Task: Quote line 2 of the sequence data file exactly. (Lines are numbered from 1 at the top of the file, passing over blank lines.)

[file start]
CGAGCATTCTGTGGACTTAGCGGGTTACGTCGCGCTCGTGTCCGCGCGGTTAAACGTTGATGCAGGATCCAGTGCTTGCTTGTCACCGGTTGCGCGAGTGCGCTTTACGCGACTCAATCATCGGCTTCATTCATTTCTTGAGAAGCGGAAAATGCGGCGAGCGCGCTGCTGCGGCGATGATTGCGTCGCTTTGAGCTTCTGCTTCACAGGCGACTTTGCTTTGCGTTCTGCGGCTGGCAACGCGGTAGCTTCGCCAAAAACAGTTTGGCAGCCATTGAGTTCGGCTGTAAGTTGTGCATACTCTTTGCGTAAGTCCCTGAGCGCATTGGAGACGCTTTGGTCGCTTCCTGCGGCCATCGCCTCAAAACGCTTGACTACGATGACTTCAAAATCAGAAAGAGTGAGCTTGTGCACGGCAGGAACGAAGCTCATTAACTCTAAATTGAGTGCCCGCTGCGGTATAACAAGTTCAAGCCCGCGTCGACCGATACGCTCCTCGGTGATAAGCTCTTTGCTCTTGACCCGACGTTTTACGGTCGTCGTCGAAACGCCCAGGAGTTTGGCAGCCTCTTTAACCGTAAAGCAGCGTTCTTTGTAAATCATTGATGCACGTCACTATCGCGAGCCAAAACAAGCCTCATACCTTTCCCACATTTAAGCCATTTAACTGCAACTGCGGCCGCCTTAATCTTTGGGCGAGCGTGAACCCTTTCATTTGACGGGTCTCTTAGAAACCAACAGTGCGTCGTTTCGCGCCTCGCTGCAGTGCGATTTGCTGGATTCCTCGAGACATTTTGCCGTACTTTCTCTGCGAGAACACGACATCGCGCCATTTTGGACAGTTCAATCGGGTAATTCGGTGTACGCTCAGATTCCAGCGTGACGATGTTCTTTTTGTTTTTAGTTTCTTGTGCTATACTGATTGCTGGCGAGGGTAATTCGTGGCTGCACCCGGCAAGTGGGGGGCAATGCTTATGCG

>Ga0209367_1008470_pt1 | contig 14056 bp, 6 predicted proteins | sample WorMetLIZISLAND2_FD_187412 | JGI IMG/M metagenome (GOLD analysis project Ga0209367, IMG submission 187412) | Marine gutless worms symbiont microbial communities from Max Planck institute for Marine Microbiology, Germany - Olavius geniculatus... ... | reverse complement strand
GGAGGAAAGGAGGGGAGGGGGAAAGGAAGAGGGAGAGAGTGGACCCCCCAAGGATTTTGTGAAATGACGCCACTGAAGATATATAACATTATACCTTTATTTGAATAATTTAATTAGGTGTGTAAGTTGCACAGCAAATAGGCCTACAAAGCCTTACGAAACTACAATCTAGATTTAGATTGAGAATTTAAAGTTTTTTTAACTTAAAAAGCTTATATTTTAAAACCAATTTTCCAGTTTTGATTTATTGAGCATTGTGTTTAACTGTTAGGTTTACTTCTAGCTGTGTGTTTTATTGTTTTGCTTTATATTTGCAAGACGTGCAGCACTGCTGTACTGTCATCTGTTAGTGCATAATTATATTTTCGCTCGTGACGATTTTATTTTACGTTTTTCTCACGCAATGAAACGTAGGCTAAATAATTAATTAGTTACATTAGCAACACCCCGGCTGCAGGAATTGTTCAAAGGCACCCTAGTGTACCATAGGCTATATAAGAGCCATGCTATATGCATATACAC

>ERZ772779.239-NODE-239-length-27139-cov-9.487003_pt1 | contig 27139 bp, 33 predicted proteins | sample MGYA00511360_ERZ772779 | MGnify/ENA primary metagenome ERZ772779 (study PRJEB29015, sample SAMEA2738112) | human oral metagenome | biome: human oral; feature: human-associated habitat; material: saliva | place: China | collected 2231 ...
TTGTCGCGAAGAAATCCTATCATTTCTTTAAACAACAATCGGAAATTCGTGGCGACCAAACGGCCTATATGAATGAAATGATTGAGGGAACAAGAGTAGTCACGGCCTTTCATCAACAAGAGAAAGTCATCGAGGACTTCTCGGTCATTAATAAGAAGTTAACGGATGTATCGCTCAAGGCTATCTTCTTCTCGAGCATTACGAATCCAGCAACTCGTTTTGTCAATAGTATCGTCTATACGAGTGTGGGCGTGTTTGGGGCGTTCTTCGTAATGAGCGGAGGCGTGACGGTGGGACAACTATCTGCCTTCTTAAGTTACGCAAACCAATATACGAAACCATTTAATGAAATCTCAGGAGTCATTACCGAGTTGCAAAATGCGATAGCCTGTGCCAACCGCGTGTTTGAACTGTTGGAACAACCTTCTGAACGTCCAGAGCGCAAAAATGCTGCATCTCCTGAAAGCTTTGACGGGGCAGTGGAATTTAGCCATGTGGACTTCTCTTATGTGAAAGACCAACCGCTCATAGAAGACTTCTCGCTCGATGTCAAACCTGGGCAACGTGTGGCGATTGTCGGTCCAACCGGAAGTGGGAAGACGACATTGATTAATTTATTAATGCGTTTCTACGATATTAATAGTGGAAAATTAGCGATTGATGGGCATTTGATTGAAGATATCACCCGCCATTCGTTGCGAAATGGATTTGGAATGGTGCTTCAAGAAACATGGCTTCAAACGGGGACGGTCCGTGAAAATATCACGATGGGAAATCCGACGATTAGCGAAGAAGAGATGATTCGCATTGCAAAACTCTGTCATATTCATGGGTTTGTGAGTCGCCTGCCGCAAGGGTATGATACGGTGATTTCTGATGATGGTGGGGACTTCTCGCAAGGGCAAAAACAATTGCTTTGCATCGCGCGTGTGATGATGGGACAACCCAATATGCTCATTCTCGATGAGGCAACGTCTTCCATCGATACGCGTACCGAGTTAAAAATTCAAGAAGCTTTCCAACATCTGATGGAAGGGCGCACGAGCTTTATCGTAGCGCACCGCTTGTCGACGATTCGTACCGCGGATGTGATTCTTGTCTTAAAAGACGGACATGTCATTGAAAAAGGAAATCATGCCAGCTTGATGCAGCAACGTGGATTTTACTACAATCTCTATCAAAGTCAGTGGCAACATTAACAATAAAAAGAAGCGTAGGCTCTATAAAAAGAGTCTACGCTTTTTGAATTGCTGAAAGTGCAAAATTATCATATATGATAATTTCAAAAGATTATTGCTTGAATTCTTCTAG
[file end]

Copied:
>Ga0209367_1008470_pt1 | contig 14056 bp, 6 predicted proteins | sample WorMetLIZISLAND2_FD_187412 | JGI IMG/M metagenome (GOLD analysis project Ga0209367, IMG submission 187412) | Marine gutless worms symbiont microbial communities from Max Planck institute for Marine Microbiology, Germany - Olavius geniculatus... ... | reverse complement strand